What are these :N (:1, :2, etc.) entities in my permissions?

In this thread on the forums some users are seeing permissions on their team project folders that include the expected groups, but the groups have :N (:1, :2, etc.) after their names.  What's going on here?

One of the things we do in Team Foundation Version Control is keep identities around even after the user/group has been deleted.  Why would we keep deleted identities around?  Because otherwise we wouldn't have very much useful to show otherwise.  For instance, if I'm looking at a changeset that a developer that has since left the company checked in, I want to still see that user listed.  I don't want something that just says [deleted user] or whatever - that's not very helpful.

However, you may be used to TFVC's "deletion id's" - where the moment an item in version control gets deleted, we give it a deletion id.  The :N number here isn't quite the same thing.  Once the identity gets deleted, we don't change its name at all in TFVC.  What is happening here is that the moment we (TFVC) learn about a new identity with the same name, we take the previous identity and add the :N number to it.  The N part is just an increasing number across TFVC (Readers:3 isn't the third deleted Readers, for instance).

One of the odd side effects of that, though, is that if someone deletes a user/group/whatever, we still allow changing permissions to that group even though they're deleted.  For instance, if you had a team project called proj and it had a group called group (creative, i know), then you could "tfssecurity /gd" to delete [proj]\group and turn around and still "tf perm /group:[proj]\group" to assign that group permissions.  "tf perm" on a folder that had permissions assigned to that group would still list them.

Unfortunately, as you can see in that forum thread, we had 2 bugs in Beta3 (fixed in December CTP and current bits) that caused a very painful situation.

  1. At team project creation time, we need to clear the permissions at a given path.  For instance, if you're creating team project "foo" for the second time, then as we're creating that folder in version control, we need to clear out the permissions for path $/foo.  That wasn't happening in Beta3 unfortunately.  Because of this, since in this case the "foo" team project had been created and deleted before, we still had old permissions granted at $/foo to groups that are since deleted.  Since we've gone and created the "foo" team project again, groups by that same name have since been created, so the permissions explicitly granted on $/foo include those grants to the ":N" groups (Project Administrators:1, Contributors:2, etc.)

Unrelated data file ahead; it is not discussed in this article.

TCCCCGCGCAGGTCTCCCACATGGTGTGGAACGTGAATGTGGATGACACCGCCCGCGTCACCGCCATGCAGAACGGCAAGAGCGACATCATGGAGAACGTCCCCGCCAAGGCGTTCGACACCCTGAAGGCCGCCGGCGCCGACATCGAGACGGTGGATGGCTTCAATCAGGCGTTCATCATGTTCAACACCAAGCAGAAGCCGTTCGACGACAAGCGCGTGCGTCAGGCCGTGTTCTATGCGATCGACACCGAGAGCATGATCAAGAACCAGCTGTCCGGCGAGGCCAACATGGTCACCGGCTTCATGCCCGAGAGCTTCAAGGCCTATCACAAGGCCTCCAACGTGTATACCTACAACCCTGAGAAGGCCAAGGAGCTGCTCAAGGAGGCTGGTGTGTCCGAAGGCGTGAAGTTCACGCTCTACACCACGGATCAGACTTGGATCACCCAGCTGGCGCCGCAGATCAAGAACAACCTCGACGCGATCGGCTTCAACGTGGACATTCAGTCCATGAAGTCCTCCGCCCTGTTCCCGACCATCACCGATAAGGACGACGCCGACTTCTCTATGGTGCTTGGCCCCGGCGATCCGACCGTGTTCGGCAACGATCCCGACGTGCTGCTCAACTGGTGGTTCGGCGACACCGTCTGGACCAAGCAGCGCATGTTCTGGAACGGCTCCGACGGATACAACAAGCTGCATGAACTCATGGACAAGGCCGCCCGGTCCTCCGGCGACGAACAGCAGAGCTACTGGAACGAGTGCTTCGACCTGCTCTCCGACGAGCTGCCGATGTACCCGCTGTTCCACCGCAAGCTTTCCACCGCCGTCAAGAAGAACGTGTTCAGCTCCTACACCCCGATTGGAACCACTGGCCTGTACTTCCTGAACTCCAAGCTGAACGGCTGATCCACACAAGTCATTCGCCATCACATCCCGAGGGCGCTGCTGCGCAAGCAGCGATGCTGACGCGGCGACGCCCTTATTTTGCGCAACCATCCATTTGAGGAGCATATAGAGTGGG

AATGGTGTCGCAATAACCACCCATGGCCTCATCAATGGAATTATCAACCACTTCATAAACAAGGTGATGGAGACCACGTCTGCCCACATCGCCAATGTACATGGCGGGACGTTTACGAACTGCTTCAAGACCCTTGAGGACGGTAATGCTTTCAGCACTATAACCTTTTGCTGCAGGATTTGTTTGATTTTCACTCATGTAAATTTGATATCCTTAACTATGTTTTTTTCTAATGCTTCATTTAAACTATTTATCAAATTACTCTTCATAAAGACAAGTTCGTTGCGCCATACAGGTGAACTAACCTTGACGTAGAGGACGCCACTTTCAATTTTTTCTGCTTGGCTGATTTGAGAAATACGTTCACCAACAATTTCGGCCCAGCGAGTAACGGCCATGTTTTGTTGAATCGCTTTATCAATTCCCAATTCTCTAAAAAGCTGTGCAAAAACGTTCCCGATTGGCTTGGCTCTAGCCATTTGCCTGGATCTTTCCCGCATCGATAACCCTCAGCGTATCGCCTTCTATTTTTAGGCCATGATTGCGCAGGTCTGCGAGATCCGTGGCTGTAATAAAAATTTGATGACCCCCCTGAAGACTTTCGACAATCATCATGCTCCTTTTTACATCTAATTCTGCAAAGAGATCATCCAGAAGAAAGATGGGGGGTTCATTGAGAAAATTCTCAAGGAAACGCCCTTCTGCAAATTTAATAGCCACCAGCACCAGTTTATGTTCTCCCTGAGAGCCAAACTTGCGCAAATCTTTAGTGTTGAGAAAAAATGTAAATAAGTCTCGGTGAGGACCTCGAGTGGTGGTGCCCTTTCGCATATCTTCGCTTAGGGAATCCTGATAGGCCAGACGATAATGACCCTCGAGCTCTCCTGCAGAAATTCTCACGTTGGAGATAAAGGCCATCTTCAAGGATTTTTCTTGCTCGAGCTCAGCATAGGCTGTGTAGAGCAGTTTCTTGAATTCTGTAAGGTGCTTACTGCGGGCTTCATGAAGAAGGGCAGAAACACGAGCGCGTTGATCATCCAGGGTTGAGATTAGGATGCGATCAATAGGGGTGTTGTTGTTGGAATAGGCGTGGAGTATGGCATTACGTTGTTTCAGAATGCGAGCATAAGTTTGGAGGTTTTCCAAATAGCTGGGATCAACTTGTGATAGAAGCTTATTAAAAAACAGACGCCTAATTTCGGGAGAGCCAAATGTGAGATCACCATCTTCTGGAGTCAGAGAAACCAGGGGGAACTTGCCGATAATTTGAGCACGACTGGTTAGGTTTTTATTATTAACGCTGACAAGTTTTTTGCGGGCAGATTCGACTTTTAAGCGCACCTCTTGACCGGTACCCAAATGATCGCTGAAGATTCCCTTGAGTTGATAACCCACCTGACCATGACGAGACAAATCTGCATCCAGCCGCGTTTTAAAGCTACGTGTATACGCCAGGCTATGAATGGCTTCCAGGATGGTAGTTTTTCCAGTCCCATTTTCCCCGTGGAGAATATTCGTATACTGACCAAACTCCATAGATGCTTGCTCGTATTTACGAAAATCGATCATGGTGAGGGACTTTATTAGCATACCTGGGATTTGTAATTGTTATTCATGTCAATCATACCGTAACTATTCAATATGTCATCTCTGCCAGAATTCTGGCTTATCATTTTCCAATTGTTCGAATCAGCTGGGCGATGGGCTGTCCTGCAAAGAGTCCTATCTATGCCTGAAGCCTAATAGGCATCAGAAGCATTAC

2. When an item has permissions that include these deleted (":N") groups (again, this is Beta3 and this bug has since been fixed), those permissions "mask" any subsequently added permissions.  Hence, the second time we created team project "foo", we added permissions for the newly created groups (Contributors, Readers, etc.), and those rows actually got added to the database just fine.  However, both "tf perm" and actual permission evaluation didn't include those new rows - the only ones you would see listed out were the ":N" (deleted) groups.  Note that this was an item-level issue - global permissions didn't have this "deleted masks non-deleted" issue in Beta3.

These two bugs worked in concert to create a painful situation for Beta3 customers that created a team project with the same name as a previous one - they were stuck.  They couldn't use "tf perm" (or the UI) to remove the permissions to these deleted groups, and with the permissions to those deleted groups around, all other permissions were being masked.

There are a few different workarounds available:

  1. Grant item permissions to the groups ([foo]\Contributors, etc.) at the root ($/) level instead, and let the fact that the team project inherits permissions from $/ get those permissions in effect.  This has the unfortunate side effect where those groups then have those permissions in all team projects (by default).  For a low number of team projects, or situations where the same people will be in those groups on all the team projects, this may be acceptable.  Another mitigation path may be to turn off inherit on the other team projects so they don't inherit those permissions from $/
  2. Wait until our RC is out (which WILL have the Go-Live license) and upgrade to that.  Since we want as many people as possible helping to bang on our RC to make sure it's rock-solid, this would be great :)  The relevant bug fixes were around the time we released the December CTP (which does NOT have the Go-Live license), so I think the December CTP bits may still have this issue, but I haven't had a chance to try it on that build yet to say for sure. Since it's not Go-Live, it's not generally useful to most groups on Beta3 to consider upgrading to those bits.
  3. [least desirable] clear out the tbl_Permission rows that include the deleted groups.  Once those groups are out of the way, the ones assigned at PCW time (and any assigned afterwards) will start taking effect.  The usual disclaimers apply for such a hack: that this could screw up your database (so if you do this, please back up first!) and isn't officially supported.

If, despite the warnings, you still want to take the SQL route and remove the offending rows, here's the query (well, statement, as it's DML) you would need to run in the TfsVersionControl database.  Make sure you "iisreset" on the application tier after making this change, as we cache permissions information there and the restart will force it to re-read permissions information from the database.

DELETE FROM tbl_Permission
WHERE (IdentityId IN
(SELECT IdentityId
FROM tbl_Identity
WHERE (UniqueUserId IS NOT NULL)))

[Edit]: this SQL fixed has worked for myself in testing on 2 different machines and at least one customer.